Project Coast: Apartheid's Chemical and Biological Warfare Programme

By Chandré Gould; Peter Folb et al. | Go to book overview

THE INTENTION OF THE PROGRAMME

A defensive chemical and biological warfare programme would be defined as one which focuses on the development of protective clothing and on the training of soldiers to withstand CBW attacks. The Project Manager, Gen. Knobel, described Project Coast as having been defensive.568 Basson described the programme as having been both defensive and offensive, and he exaggerated the offensive nature of the programme when he needed to motivate the way in which the front companies should be privatised.569 It is useful to understand the original intention of the programme and to evaluate whether the original intention changed over time.

A formerly top secret military document, authored by Basson, explicitly mentions the offensive intention of the programme:

“Objective 4

(c) To conduct research with regard to basic aspects of chemical warfare
(offensive)

(d) To conduct research with regard to basic aspects of biological warfare
(offensive)…

(h) To conduct research with regard to covert as well as conventional systems…
Objective 6: To establish an industrial capacity with regard to the production
of offensive and defensive CBW equipment…

Objective 7: to give operational and technical CBW support (offensive and
defensive). This is usually divided into two sections:

a. Conventional. This kind of support usually entails supplying equipment
(offensive and defensive) that has not yet been cleared for use by standard
procedures. This includes storage of the equipment.

b. Covert. This support is given to the Commanding General Special Forces
and his organisations, Chief of Staff Intelligence and his organisations and the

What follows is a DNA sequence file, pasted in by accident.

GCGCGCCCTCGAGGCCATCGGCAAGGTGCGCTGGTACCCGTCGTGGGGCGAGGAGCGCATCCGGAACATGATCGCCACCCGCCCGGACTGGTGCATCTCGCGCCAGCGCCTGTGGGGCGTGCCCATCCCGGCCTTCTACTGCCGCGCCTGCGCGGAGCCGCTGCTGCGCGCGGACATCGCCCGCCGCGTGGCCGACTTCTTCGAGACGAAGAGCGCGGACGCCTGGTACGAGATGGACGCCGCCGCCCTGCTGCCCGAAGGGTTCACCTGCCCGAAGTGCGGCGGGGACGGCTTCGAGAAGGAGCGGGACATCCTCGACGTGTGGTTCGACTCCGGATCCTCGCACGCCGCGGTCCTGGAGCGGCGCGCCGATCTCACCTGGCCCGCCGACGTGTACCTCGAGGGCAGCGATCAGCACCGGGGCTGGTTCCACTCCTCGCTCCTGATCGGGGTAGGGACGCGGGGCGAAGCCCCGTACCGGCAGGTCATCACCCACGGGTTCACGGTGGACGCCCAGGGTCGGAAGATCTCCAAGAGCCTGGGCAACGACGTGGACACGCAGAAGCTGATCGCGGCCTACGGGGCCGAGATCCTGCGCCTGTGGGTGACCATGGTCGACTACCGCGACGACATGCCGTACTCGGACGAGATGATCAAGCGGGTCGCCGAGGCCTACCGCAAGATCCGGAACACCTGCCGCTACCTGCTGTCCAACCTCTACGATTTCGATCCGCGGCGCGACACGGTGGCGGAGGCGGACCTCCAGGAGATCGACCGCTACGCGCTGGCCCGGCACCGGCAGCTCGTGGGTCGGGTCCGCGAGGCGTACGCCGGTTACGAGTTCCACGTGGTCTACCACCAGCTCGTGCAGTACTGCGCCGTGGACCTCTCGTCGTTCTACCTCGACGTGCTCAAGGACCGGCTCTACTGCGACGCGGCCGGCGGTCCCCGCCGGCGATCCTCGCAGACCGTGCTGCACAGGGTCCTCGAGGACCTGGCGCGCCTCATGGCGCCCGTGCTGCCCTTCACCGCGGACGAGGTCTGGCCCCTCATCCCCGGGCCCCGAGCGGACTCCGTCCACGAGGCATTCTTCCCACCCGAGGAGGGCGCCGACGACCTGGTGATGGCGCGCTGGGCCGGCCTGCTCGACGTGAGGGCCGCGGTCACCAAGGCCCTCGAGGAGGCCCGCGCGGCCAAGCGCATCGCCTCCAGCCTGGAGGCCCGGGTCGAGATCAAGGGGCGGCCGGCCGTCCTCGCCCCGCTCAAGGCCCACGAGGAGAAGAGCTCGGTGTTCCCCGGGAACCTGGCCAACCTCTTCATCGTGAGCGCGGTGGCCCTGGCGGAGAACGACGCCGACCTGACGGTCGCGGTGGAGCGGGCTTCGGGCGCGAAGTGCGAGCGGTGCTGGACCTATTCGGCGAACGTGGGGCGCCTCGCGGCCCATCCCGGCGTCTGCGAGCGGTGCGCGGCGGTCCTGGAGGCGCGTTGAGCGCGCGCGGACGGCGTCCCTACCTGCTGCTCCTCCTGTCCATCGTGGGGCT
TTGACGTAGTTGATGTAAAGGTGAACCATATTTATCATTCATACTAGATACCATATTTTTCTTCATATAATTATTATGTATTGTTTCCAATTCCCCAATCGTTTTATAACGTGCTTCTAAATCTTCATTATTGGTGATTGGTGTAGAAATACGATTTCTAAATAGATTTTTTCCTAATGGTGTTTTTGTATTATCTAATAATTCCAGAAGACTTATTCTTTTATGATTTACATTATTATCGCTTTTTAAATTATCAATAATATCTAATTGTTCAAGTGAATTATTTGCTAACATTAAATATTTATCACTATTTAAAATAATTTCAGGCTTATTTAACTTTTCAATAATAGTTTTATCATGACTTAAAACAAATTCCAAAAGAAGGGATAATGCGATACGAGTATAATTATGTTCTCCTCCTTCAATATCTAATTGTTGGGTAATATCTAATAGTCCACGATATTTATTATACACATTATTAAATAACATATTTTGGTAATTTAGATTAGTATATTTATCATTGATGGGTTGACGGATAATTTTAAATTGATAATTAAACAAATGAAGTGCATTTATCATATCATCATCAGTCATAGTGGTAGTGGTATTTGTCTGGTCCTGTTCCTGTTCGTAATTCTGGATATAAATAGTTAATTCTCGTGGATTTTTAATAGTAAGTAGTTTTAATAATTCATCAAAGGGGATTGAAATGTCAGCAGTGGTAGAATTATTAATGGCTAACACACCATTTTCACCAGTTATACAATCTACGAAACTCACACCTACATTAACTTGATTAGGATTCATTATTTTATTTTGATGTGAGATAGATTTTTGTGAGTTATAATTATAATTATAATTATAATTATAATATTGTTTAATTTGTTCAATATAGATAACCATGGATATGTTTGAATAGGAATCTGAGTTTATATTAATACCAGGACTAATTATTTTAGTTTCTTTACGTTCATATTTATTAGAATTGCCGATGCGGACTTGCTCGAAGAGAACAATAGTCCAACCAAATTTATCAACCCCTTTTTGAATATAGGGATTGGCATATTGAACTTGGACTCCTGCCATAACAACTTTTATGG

SA Police and National Intelligence. This service includes the preparation of
equipment, training with the equipment, transporting the equipment as well
as support during application.

-153-

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Project Coast: Apartheid's Chemical and Biological Warfare Programme
Table of contents

Table of contents

  • Title Page i
  • Contents iii
  • Foreword v
  • Preface vii
  • Acknowledgements xi
  • Acronyms xiii
  • Introduction* 1
  • Summary of Findings 7
  • The Botha Regime and Total Strategy 11
  • The Regional Context 21
  • Chemical Weapons in South Africa Prior to Project Coast 31
  • Project Coast's Links with the Police and Operational Units of the Military 47
  • Getting Down to Business 57
  • Roodeplaat Research Laboratories 69
  • The Private Companies 103
  • The de Klerk Years (1989-1993) and the Use of Cbw Agents 115
  • The Phases of Project Coast's Development 143
  • Allegations of Fraud: The Sale of Delta G Scientific and Rrl 145
  • The Intention of the Programme 153
  • Incidents of Poisoning 159
  • Structure and Management of Project Coast 169
  • International Links 191
  • Closing Down 209
  • Basson's Arrest and the Trc Hearing 223
  • The Criminal Trial of Dr Wouter Basson 231
  • Notes 241
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